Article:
Planet Formation and Structure

There are more interesting planet projects to do than one can count. This is a very new field and the first problem one has to deal with is which of the many available questions are you going to address?

Some of the most basic questions concern the origins of planetary systems and which mechanisms determine the final architecture of the planetary systems. Recent observations suggest there is actually a wide range of final outcomes, many of them looking quite different from our own planetary system. We are investigating how forming planets interact with their surroundings, be it gas in the protostellar disk or smaller, rocky bodies called planetesimals (i.e. the planetary building blocks).

There is also the question of planetary structure and evolution. Some of the newly discovered planets are similar in size to Jupiter, but much closer to their parent stars (inside the orbit of Mercury). This means that they are strongly heated by their suns and this has a big effect on the planet structure. These may be the first planets for which we have direct evidence of their atmospheric compositions and so we want to make quantitative predictions about how they look.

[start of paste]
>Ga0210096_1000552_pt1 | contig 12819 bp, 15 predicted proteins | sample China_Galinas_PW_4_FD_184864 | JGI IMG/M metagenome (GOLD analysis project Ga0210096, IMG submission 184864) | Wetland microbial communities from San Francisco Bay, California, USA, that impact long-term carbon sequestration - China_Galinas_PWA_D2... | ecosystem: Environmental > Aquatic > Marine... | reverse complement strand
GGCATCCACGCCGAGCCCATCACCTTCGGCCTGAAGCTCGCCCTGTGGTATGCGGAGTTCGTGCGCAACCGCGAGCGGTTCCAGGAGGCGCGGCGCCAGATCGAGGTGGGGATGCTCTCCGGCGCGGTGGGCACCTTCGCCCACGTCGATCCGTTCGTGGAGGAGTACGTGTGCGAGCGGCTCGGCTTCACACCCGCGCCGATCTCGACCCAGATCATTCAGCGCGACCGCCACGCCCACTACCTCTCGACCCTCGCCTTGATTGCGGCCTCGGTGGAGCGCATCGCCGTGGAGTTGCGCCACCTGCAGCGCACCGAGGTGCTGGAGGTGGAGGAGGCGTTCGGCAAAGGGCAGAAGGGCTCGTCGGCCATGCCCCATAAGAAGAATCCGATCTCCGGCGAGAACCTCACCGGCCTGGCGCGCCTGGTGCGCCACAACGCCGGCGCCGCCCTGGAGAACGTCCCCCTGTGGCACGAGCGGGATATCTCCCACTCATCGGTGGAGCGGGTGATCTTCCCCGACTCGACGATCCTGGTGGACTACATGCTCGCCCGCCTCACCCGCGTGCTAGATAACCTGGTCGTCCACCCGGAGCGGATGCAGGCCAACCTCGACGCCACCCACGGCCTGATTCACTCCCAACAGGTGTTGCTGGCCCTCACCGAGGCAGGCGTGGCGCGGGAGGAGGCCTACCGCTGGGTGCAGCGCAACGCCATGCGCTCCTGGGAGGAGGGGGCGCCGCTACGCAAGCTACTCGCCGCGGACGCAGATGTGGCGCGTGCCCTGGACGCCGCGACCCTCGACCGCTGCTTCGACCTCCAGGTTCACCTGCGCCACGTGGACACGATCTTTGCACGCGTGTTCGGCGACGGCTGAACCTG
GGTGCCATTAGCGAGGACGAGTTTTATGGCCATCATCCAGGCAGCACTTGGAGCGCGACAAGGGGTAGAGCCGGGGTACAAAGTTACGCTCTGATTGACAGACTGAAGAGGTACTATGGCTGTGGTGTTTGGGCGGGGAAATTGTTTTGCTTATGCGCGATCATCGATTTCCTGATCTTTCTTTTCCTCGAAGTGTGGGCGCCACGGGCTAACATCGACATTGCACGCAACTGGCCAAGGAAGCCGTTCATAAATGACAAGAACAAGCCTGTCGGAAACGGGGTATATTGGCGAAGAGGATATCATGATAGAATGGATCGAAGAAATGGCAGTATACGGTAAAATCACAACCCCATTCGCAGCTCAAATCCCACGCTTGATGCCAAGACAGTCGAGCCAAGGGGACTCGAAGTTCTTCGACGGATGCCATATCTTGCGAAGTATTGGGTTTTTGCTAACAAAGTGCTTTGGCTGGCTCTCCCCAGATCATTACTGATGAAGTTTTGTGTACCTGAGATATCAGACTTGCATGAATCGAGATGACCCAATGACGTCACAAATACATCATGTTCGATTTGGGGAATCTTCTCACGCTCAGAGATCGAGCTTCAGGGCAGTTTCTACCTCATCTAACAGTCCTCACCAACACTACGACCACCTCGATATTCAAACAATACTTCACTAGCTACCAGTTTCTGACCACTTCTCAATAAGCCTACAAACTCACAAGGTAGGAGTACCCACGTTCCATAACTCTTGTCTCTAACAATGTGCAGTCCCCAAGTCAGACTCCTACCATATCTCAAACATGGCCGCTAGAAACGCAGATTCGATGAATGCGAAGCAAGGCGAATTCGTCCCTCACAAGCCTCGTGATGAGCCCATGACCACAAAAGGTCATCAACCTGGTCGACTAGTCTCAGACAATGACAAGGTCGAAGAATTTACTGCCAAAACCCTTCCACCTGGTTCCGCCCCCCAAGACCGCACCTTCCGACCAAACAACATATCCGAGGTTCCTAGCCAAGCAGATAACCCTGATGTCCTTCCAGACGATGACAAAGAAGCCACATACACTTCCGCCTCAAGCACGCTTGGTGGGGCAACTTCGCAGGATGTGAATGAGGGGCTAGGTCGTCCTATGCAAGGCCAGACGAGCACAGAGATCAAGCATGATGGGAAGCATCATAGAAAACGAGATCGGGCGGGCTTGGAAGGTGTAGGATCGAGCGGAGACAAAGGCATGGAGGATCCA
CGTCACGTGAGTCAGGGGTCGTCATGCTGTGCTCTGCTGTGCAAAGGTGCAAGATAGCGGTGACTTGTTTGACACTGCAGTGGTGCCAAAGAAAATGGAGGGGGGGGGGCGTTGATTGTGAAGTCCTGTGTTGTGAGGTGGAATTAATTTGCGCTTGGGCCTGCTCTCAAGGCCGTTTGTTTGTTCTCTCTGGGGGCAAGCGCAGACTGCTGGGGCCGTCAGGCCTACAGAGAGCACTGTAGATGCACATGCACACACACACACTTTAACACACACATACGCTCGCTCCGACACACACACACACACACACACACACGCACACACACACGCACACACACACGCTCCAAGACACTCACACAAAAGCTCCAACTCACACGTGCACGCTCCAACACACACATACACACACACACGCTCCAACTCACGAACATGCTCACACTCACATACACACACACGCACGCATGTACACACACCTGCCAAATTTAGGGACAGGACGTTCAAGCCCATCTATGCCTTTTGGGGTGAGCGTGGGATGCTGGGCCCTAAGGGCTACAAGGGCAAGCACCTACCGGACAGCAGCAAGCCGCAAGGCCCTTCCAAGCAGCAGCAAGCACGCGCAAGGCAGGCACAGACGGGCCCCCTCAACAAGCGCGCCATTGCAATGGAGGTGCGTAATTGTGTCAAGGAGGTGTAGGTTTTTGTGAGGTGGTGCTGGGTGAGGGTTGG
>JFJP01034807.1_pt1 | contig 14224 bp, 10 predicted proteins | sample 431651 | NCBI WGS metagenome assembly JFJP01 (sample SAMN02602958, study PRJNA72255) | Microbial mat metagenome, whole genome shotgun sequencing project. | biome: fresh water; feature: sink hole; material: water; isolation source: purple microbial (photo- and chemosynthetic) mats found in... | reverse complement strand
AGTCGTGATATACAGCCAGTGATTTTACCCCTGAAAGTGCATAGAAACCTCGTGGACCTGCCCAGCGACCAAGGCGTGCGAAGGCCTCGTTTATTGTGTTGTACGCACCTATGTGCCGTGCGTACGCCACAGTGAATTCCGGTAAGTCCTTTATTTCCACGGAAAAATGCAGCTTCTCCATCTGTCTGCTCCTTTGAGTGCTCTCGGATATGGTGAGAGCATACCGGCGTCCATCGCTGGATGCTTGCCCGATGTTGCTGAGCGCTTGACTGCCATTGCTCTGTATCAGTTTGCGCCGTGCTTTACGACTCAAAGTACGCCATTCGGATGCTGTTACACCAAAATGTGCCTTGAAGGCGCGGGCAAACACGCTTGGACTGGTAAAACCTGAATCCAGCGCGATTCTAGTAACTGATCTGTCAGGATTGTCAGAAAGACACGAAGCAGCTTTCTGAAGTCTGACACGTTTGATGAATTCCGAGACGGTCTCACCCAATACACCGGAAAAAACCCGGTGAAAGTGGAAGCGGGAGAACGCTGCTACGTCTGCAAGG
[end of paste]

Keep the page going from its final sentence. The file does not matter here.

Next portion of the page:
I've long been fascinated by the planetary system that formed around a pulsar - clearly the weirdest planetary system found so far. It's interesting to consider how earthlike planets can form in an environment so profoundly different from our own. I'm hoping that this can shed some light on which processes are important in determining the outcome of terrestrial (i.e. earth-like as opposed to gas giant or Jupiter-like) planet formation.